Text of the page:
A cottage garden favorite, Dianthus is a genus of flowering plants in the family Caryophyllaceae. Of the 300 species, most are native to Europe and Asia, a few are indigenous to north Africa, and one alpine species is native to the arctic regions of North America.
Many are herbaceous perennials, but there are some hardy annuals and biennials available, and even a few that are classified as dwarf shrubs.
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They feature narrow, linear leaves with a blue-green hue that appear opposite one another on narrow stems.
Flowers are typically made up of five petals, often with a frilled or zigzag edge, in hues of white or red tones that range from pale pink through to deep maroon. They are often two-toned.
With a long bloom period from late spring until early autumn, their attractive mounding growth and pretty flowers are complemented by a heady fragrance of spicy sweetness that is reminiscent of cinnamon and cloves.
With so much to love, you’re probably eager to learn how to grow these beauties in the garden. Here’s what’s to come:
What You’ll Learn
Let’s dig in!
Cultivation and History
One of the earliest cultivated flowers, Dianthus species have been revered for centuries, and were common in Ancient Greek and Roman times. They were often featured in ornate friezes adorning buildings of importance, and were added to celebratory garlands.
The name of this genus is derived from a combination of the Greek words dios (god) and anthos (flower), or “flower of the gods.”
How they came to be so named is a bit murky, but there are a couple of viable tales to consider.
One myth holds that Diana, Greek goddess of the hunt, blamed a flute-playing shepherd for scaring away her prey. In a fit of pique, she plucked out his eyes, and where they fell, red carnations grew – symbolizing innocent blood.
In Christian mythology, it’s said that carnations first bloomed along the Via Dolorosa where Mary’s tears fell as Jesus carried the cross to Golgotha – another reference to the symbolism of innocent blood.
Some of the cultivated flowers within this popular genus include:
- Carnations (D. caryophyllus)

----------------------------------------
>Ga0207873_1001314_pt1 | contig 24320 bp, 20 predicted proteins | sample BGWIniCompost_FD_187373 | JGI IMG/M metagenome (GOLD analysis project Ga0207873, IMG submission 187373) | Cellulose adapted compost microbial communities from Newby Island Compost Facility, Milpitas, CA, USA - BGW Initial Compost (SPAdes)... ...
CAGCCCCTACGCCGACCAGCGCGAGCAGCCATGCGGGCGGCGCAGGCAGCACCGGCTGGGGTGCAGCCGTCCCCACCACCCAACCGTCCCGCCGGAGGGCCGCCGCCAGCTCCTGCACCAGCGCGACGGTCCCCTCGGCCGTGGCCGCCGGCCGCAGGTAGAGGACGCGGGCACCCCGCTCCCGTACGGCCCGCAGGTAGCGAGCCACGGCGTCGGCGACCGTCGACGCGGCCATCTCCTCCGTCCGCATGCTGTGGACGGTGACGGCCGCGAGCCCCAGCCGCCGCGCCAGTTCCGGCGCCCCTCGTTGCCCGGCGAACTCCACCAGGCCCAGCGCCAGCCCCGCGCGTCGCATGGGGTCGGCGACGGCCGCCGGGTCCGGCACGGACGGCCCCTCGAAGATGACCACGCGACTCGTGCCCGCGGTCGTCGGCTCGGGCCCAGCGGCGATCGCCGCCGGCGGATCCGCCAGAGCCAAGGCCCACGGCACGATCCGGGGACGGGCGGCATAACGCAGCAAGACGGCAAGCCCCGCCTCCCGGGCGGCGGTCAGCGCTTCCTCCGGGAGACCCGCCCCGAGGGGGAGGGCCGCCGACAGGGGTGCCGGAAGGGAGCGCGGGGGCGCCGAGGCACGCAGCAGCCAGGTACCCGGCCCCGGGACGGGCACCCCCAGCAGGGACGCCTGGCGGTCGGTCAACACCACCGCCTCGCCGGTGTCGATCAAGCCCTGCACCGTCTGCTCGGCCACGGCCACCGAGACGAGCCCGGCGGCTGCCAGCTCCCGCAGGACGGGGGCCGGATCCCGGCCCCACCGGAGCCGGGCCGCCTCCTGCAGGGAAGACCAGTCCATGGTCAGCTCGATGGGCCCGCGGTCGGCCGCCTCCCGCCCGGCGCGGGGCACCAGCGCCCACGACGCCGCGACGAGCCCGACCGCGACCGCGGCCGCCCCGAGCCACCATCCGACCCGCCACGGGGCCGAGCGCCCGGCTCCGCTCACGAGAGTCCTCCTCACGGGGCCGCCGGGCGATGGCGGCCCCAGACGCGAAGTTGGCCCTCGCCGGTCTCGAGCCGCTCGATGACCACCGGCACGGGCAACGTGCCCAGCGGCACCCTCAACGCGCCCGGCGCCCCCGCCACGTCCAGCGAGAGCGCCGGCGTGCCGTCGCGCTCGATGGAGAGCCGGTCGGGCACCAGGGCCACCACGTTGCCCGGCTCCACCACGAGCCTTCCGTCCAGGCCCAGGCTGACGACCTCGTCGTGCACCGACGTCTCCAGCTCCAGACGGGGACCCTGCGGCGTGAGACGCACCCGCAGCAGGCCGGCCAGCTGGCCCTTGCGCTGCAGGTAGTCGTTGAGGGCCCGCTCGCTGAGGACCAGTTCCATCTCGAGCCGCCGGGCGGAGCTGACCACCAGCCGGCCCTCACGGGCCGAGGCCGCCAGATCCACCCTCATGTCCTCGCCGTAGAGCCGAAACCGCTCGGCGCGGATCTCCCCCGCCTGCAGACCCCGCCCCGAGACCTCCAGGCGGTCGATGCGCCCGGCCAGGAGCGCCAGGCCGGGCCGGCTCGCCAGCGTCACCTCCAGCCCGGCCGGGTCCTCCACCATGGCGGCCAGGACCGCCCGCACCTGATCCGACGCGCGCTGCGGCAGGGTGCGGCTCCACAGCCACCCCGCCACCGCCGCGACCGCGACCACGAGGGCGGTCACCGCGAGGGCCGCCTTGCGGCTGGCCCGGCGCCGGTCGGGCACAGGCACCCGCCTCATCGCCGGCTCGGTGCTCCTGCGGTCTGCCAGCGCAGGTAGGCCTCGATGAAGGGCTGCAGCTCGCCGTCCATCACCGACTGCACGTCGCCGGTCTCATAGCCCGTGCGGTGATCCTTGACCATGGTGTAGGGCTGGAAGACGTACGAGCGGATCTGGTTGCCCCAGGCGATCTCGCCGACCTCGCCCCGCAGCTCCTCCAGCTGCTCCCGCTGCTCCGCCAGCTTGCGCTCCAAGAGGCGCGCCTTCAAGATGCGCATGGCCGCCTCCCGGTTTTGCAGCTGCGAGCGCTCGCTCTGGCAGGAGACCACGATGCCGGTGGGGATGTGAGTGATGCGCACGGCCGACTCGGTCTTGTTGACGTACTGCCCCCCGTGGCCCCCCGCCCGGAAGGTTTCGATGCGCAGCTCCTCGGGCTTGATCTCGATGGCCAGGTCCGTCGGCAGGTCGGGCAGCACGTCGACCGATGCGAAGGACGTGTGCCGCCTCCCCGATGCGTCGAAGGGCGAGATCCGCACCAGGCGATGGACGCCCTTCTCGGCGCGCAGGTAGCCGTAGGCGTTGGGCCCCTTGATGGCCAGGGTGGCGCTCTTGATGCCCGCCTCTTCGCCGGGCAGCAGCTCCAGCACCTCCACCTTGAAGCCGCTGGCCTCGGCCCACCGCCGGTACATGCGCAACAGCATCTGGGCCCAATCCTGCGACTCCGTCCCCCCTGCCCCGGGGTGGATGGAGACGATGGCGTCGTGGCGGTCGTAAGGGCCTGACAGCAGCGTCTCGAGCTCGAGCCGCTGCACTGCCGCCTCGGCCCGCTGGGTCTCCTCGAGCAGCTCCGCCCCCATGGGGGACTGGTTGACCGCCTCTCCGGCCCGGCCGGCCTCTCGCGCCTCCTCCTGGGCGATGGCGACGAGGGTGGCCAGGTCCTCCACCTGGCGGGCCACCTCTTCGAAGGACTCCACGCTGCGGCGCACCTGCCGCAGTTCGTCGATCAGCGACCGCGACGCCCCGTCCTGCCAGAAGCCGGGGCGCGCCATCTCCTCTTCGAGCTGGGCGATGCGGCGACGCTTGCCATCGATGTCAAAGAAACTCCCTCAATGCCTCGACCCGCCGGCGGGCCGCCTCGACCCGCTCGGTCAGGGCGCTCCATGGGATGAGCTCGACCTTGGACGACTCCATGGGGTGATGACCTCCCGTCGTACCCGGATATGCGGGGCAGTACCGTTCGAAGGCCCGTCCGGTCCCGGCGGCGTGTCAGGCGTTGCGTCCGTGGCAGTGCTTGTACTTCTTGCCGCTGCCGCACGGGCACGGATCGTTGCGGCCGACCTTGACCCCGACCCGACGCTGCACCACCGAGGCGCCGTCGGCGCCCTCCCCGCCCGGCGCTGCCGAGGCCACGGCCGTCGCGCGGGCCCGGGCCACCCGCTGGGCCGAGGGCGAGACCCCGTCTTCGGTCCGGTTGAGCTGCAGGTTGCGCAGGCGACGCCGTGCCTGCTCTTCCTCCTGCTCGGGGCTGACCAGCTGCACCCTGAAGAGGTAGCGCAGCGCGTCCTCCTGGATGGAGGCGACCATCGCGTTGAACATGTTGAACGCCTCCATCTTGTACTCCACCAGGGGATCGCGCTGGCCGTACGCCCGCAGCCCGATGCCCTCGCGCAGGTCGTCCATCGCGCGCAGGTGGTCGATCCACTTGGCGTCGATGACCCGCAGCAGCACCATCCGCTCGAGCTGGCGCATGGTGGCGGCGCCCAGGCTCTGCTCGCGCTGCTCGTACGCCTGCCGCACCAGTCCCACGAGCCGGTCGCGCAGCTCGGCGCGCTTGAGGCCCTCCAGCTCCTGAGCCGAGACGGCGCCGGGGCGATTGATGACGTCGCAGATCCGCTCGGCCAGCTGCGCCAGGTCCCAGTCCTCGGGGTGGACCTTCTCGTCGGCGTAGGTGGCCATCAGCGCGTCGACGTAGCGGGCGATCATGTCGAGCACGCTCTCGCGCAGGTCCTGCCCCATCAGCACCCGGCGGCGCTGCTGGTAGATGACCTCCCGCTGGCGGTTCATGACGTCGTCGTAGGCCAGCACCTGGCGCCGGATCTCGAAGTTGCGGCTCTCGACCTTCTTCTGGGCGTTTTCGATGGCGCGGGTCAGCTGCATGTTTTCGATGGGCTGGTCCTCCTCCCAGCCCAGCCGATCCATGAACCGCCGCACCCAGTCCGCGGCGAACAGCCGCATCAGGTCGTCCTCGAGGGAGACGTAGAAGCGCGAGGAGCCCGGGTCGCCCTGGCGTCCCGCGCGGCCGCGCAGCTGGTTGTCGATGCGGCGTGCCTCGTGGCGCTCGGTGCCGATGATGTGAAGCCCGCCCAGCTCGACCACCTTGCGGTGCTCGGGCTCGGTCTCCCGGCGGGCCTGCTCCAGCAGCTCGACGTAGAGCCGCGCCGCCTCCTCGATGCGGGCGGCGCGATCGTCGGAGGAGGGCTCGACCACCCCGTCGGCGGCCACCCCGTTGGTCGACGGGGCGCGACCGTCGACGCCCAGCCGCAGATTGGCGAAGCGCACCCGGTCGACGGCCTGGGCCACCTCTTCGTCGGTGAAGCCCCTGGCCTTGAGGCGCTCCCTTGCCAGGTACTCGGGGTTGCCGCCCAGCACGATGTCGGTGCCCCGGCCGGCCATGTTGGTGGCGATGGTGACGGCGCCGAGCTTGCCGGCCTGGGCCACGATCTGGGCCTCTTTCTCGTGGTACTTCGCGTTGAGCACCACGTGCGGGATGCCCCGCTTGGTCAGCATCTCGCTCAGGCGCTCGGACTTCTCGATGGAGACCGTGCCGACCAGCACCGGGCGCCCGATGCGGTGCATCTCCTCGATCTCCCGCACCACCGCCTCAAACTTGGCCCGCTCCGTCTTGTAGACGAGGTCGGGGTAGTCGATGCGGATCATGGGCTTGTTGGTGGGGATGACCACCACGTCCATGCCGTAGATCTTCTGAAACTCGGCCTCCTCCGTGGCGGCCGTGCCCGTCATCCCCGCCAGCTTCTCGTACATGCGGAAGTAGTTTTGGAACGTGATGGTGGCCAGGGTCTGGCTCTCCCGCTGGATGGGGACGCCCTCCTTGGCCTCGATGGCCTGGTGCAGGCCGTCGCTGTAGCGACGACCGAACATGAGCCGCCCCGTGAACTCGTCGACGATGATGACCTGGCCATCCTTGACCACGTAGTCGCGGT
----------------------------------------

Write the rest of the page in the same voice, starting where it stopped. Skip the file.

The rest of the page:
- Cheddar Pinks (D. gratianopolitanus)
- China Pinks (D. chinensis)
- Garden pinks (D. plumarius)
- Large Pinks (D. superbus)
- Sweet williams (D. barbatus)
Pinks and carnations have long been a cottage garden favorite, and are highly popular for use in rockeries. Thanks to their outstanding longevity when cut, and their gorgeous fragrance, they also make an outstanding cut flower for floral arrangements – and carnations are still the flower of choice for boutonnieres.
With their many shades ranging from white to pink to red, it’s easy to see why D. plumarius picked up the moniker “pinks.”
As a side note, the verb “to pink” was popularized in the fifteenth century, and means “to finish an edge with a scalloped, notched, or other ornamental pattern.” As if they were trimmed with pinking shears, D. plumaris exhibits delicately notched petals, in addition to a rosy hue.
How to Grow
Hardiness varies between the species, ranging from Zones 3-9, but all are easily grown in the home garden.
If you’re not sure yours will survive the winter in your area, be sure to take some cuttings or start seedlings to overwinter until the next spring. (See Propagation notes below.)
Carnations grow to a height of 24 inches, sweet williams have an upright habit of up to 18 inches, and old-fashioned pinks form mounds that can reach 6-10 inches. Alpine pinks are the smallest, forming mats only 4-6 inches high.
The short, mound-forming pinks make a striking accent at the front of borders, rockeries, and window boxes. Taller sweet williams and carnations can be placed further back in garden beds for an attractive second layer of color.
All like a full sun location where they receive at least 6 hours of sunlight each day, and need well-drained soil. Adequate air circulation is also important.
Before planting, provide them with a rich soil that has 2-4 inches of well-rotted compost worked in to a depth of 12 inches, and reapply a top dressing of compost in spring.
Water new plants weekly. They can be fertilized every 4-6 weeks with an all-purpose liquid fertilizer such as 20-10-20 during the growing season, or apply a slow-release pellet-form fertilizer in the spring.
Pinch or snip off dead flowers to prevent seed formation and encourage additional blooming. At the end of the growing season, cut flower stems back to the ground.
For winter protection, add a 4-inch layer of dry mulch after the first hard frost, and remove it in spring once new growth begins.
Dianthus can be propagated from seeds started indoors, directly sown into the garden, or grown from stem cuttings.